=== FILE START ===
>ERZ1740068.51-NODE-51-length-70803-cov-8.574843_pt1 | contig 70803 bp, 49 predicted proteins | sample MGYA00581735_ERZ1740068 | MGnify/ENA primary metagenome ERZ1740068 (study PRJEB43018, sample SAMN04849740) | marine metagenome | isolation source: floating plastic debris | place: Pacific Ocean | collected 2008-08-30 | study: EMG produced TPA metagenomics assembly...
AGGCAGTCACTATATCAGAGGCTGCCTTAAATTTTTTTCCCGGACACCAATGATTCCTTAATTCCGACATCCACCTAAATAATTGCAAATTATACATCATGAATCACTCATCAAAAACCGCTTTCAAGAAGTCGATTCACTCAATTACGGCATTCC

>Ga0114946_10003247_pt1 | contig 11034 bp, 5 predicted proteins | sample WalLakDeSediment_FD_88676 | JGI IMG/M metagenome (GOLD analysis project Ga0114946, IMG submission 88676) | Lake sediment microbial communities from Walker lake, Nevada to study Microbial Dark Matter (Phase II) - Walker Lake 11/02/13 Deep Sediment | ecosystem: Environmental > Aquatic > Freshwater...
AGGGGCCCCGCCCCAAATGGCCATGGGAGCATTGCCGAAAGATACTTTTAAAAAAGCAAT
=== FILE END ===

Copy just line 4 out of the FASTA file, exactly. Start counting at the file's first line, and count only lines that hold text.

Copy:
AGGGGCCCCGCCCCAAATGGCCATGGGAGCATTGCCGAAAGATACTTTTAAAAAAGCAAT